Be extra careful when returning the bar to the rack on squats, benches, incline presses and behind-the-neck presses. One of the most painful injuries you can sustain is to pinch the skin of your hand on the catcher rack when returning the bar to the rack. This can happen very easily if you're not paying attention to what you are doing, especially on home-unit bench presses that have narrow uprights. A few years ago a guy at the gym I trained at caught his thumb between the bar and the rack while attempting to center the bar as he lay on the bench. It caused a nasty cut that bled profusely. Getting up from the bench, he went into shock and blacked out. Witnesses said his head bounced off the floor as he fell. He suffered a concussion, as well as requiring stitches to close the wound in his hand and being unable to train for weeks, proving you can never be too careful.


Always keep the gym floor uncluttered. Return dumbbells to racks, keep loose plates on the plate holders, and return any barbell to its proper place. Many injuries occur when someone fails to see a loose weight lying on the floor and trips over it. I've stumbled over loose equipment more than a few times in my life. Fortunately I've never suffered anything worse than a bump or bruise, but someone could just as easily break a leg, suffer a cut, or even tear a muscle. Everyone should do his part to keep the gym safe and tidy by returning any equipment used to its proper place once he's done with it.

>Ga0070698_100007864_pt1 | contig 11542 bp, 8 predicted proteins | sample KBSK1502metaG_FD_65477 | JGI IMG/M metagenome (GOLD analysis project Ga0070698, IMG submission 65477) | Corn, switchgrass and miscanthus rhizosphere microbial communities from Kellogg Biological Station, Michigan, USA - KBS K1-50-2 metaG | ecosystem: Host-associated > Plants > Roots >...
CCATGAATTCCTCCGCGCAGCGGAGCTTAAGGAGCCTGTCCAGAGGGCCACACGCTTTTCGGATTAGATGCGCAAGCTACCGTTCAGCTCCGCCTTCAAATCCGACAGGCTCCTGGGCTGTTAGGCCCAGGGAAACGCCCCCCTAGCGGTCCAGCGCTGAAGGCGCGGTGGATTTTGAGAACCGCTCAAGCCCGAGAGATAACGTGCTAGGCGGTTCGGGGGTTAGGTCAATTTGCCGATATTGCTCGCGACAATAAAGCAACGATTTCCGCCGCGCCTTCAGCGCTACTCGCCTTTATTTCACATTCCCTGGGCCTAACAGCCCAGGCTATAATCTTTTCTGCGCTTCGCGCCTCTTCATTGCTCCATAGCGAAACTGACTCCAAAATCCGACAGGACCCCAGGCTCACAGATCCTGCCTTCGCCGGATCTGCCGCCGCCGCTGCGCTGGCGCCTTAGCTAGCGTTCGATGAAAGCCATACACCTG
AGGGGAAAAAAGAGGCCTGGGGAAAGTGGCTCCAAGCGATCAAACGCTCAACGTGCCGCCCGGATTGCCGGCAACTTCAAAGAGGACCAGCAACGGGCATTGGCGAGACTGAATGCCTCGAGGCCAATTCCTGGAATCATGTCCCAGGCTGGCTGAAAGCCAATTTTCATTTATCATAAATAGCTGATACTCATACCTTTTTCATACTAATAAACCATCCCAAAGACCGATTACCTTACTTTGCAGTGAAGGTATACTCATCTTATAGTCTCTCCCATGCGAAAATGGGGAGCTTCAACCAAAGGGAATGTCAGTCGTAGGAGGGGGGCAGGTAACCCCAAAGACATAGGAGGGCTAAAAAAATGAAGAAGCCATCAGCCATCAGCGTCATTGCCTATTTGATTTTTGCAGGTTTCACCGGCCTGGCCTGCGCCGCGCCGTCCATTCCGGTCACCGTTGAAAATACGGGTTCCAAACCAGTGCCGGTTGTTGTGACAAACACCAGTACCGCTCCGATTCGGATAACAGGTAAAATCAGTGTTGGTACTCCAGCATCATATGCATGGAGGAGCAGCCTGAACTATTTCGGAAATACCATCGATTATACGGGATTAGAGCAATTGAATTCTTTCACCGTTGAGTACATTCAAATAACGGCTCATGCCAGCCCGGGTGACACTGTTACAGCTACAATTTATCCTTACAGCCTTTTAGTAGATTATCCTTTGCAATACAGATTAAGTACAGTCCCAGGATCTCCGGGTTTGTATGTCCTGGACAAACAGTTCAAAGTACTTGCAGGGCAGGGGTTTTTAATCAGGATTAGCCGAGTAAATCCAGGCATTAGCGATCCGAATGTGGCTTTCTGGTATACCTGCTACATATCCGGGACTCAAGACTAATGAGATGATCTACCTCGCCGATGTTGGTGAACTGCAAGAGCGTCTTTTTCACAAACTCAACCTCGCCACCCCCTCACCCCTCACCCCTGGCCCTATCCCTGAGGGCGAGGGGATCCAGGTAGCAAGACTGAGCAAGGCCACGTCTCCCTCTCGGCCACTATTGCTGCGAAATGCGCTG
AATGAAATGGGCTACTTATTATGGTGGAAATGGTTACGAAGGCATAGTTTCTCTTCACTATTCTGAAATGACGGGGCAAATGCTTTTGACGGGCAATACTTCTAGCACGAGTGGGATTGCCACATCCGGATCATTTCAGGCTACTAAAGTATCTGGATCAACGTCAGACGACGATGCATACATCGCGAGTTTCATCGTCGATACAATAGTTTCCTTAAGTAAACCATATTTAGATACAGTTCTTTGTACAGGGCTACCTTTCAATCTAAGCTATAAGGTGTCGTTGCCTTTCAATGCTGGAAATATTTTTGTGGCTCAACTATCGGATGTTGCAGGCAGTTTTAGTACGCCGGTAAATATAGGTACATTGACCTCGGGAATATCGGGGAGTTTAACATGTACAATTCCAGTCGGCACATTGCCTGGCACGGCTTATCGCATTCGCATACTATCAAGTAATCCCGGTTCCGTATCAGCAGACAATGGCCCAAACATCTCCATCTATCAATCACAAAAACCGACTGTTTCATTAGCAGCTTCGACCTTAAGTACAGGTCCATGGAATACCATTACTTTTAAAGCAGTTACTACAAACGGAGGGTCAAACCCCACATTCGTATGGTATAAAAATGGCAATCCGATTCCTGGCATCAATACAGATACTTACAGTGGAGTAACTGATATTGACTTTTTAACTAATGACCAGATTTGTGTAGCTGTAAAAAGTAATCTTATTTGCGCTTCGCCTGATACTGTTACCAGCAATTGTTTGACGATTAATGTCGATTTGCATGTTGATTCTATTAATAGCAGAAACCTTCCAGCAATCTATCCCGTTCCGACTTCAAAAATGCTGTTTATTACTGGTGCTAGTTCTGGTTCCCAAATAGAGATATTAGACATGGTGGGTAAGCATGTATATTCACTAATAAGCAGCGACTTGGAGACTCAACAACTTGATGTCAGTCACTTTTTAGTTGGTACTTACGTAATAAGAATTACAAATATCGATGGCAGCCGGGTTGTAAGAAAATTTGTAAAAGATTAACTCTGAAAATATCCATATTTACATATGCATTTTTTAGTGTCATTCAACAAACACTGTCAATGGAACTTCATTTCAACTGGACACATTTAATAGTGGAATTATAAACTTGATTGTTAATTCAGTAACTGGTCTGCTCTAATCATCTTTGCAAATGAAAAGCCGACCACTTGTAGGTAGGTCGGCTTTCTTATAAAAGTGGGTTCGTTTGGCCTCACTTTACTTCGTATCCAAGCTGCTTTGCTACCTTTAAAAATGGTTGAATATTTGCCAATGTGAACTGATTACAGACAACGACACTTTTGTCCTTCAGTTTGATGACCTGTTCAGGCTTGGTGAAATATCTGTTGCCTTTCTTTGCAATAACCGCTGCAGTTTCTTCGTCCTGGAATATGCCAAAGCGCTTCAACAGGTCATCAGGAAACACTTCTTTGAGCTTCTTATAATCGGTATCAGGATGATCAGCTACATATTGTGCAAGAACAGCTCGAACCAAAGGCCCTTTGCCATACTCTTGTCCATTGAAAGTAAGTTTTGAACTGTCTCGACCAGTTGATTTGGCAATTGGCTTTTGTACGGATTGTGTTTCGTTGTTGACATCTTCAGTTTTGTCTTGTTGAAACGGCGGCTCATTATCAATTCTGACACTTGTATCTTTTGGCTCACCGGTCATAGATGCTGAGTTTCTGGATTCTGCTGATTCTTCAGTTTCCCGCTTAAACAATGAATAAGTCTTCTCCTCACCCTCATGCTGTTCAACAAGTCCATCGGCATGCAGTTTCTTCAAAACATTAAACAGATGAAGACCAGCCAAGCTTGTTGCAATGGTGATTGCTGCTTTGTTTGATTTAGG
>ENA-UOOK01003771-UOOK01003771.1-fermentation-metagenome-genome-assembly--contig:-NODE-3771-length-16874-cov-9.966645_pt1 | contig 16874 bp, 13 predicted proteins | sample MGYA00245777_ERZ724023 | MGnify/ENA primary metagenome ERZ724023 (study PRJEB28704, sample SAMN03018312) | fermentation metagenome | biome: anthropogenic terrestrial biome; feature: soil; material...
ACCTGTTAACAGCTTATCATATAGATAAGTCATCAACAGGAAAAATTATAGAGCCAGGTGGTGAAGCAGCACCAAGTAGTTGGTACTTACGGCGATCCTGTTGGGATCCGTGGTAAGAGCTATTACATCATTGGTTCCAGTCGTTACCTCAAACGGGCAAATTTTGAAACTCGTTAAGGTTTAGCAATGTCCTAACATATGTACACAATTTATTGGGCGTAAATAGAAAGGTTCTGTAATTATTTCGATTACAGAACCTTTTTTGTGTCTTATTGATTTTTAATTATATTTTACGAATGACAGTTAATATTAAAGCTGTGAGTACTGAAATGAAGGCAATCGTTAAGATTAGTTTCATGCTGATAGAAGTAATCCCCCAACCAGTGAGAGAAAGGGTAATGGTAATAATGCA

Training in a busy gym is kind of like driving a car. You constantly have to be alert to what the people around you are doing, and you have to be careful where you are walking. Once, as I tried to squeeze past a guy who was doing leg extensions, he brought his legs up suddenly and the cross bar of the machine caught my shin and gave me a painful skin burn. I've also been clunked on the head as I walked too close to someone who was doing dumbbell laterals. I even had some jerk drop a plate on my toe as I was standing by a plate holder talking to someone. The moral of the story is, be alert. The more crowded the gym is, the more alert you must be.


The more you read and learn about the sport of bodybuilding, the less chance of your inadvertently doing something that can cause you harm. Read all the books and magazines you can. Also learn about yourself, which exercises cause you pain and discomfort and which ones don't. If an exercise has a potential for pain or injury, eliminate it from your routine and try another exercise in its place. Not everybody has the structure to do squats and heavy deadlifts. Not everybody can do behind-the-neck presses and dips. That's perfectly all right. There are plenty of other exercises to train a muscle group - dozens in fact. Find the ones that are safest for you. You'll avoid injuries and enjoy your training more too.


If you carefully follow the safety rules and tips in this article, you should have many years of injury-free training. Not only will you avoid injuries that force unwanted lay-offs, but you will also enjoy freedom from pain, which makes training and life more pleasant - and that is conducive to hard and productive workouts as well, so you can develop the kind of physique you want. Isn't that why you took up bodybuilding in the first place?